Self-responsibility… There’s (not) an app for that

Inspired by those hating on and those not accepting responsibility for their smartphone use (and abuse), oh and the book How to Break Up With Your Phone by Catherine Price.

The Thrive Global Community welcomes voices from many spheres on our open platform. We publish pieces as written by outside contributors with a wide range of opinions, which don’t necessarily reflect our own. Community stories are not commissioned by our editorial team and must meet our guidelines prior to being published.

I have three questions for you…

Q1: Do you find yourself spending more time on your smartphone than you realize?

Q2: Do you wish you could do something to reduce the hold your phone has over you?

Q3: Are you to blame?


We seem to live in a world these days reminiscent of one of my favorite episodes of The Simpsons, Trash of the Titans.

Just like in Springfield where the townsfolk were too lazy to deal with their own rubbish problems and decide to outsource them to a round-the-clock sanitation service instead, we seem to be constantly dodging responsibility.

We look for every possible reason why we can blame someone else for the problem at hand and when it comes time to fixing the problem, we outsource it.

Like Homer, we ask: “Can’t someone else do it?”

I would argue that there is no stronger indicator of this “can’t-someone-else-do-it?” culture than in the way we are responding to our so-called “addiction” to our digital devices.

Instead of accepting responsibility for the way we use technology, and for our reluctance to set up boundaries between our online and offline lives, we blame social media, we blame the tech companies, we blame the app designers. In short, we blame everyone but ourselves.

Yes, our phones are designed to addict us, but in the same way that Netflix is set-up to keep you “binging” by automatically playing the next episode in the queue, we ultimately have control and make the choice whether to stay or go; as Catherine Price argues in her book How to Break Up With Your Phone, “what we think of as irresistible impulses are actually invitations… The moment you recognise that you don’t have to say yes to every invitation is the moment you regain control over your life.”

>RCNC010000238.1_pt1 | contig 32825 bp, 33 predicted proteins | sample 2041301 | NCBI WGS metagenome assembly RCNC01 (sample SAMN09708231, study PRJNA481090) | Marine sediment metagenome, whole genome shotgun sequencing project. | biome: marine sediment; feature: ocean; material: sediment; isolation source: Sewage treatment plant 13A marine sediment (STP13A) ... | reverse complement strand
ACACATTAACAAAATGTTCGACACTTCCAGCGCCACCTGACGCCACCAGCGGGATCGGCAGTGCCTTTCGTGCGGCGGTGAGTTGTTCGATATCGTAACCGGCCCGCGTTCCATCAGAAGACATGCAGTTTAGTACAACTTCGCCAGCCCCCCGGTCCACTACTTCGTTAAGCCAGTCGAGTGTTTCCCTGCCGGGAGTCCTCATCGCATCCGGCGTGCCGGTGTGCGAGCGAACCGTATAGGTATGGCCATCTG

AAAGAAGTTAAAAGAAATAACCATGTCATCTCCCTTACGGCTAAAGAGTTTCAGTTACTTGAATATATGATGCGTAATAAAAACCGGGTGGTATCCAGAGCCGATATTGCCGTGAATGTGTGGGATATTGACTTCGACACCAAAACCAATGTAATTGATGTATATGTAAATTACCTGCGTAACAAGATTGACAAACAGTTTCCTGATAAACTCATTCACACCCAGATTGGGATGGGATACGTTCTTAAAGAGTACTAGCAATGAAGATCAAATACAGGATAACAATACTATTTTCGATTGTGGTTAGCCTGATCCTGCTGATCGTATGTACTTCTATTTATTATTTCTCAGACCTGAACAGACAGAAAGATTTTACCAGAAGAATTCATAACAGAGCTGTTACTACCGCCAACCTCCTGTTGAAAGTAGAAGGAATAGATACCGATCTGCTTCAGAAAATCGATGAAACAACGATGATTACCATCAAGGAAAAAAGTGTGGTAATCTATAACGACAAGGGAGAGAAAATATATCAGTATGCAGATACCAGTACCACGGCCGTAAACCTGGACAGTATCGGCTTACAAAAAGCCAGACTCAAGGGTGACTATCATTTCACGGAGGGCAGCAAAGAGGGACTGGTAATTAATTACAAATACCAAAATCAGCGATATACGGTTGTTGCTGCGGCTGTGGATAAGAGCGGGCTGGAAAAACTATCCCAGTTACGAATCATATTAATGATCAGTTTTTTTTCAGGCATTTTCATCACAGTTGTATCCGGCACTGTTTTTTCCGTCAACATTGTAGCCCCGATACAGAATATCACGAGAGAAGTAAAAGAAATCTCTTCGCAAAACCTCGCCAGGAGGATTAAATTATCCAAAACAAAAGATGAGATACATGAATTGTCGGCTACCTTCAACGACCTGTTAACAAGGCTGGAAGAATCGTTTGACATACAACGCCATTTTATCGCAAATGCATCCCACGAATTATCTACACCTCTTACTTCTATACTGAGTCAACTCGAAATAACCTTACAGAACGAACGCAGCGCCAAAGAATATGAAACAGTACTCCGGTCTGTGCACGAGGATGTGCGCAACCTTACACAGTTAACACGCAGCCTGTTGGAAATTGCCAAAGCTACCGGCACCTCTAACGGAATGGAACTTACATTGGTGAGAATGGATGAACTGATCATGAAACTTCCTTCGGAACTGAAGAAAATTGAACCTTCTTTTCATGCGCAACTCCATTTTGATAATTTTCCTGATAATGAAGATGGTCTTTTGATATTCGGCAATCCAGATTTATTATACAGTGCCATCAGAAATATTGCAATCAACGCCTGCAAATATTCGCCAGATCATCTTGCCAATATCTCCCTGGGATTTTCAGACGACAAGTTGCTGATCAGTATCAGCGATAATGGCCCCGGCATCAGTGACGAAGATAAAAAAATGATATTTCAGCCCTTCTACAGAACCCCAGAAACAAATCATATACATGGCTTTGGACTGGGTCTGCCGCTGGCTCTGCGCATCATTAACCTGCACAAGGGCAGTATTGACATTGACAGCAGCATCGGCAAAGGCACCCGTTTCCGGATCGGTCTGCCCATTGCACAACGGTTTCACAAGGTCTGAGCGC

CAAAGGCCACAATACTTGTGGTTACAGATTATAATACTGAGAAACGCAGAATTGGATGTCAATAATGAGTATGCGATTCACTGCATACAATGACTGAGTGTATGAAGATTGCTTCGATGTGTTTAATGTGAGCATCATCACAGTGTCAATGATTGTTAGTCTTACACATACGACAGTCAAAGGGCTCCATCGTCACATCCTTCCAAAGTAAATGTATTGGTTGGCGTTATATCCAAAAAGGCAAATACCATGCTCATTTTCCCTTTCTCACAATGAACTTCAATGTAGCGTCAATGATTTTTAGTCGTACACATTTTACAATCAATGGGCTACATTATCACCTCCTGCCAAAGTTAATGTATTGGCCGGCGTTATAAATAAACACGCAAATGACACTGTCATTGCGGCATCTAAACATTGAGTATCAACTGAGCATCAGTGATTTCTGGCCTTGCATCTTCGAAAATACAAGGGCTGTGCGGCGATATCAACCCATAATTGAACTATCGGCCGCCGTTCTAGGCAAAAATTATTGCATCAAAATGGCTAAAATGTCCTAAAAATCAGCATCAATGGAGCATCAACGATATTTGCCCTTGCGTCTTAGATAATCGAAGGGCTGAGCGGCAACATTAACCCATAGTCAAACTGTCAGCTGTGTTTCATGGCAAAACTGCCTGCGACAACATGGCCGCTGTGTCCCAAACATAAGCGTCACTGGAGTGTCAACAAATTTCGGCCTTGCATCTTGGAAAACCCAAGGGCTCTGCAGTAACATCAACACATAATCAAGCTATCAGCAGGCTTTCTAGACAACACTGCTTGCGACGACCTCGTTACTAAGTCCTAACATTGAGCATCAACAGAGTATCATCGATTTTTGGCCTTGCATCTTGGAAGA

We are kidding ourselves if we expect app developers, social media founders and smartphone designers to build into their products ways to limit our use (and abuse) of technology.

Just like supermarkets are not going to suddenly stop selling unhealthy food just because it’s bad for you, we can’t and should not simply expect “someone else to do it”.

It is time for us to take a good hard look at ourselves and acknowledge what WE are doing to create or maintain the dysfunctional relationship that we have with our phones.

To stare into the face of the pocket-sized black mirror in front of us, and admit…

It’s not you, it’s me.

Originally published at

Share your comments below. Please read our commenting guidelines before posting. If you have a concern about a comment, report it here.

You might also like...


How to Know You Are Accountable

by Pat Obuchowski

Taking Responsibility for Our Actions

by Shirley J. Davis

Who’s to Blame? 94% Chance It’s a System Failure, Not You

by Doug Andrew

Sign up for the Thrive Global newsletter

Will be used in accordance with our privacy policy.

Thrive Global
People look for retreats for themselves, in the country, by the coast, or in the hills . . . There is nowhere that a person can find a more peaceful and trouble-free retreat than in his own mind. . . . So constantly give yourself this retreat, and renew yourself.


We use cookies on our site to give you the best experience possible. By continuing to browse the site, you agree to this use. For more information on how we use cookies, see our Privacy Policy.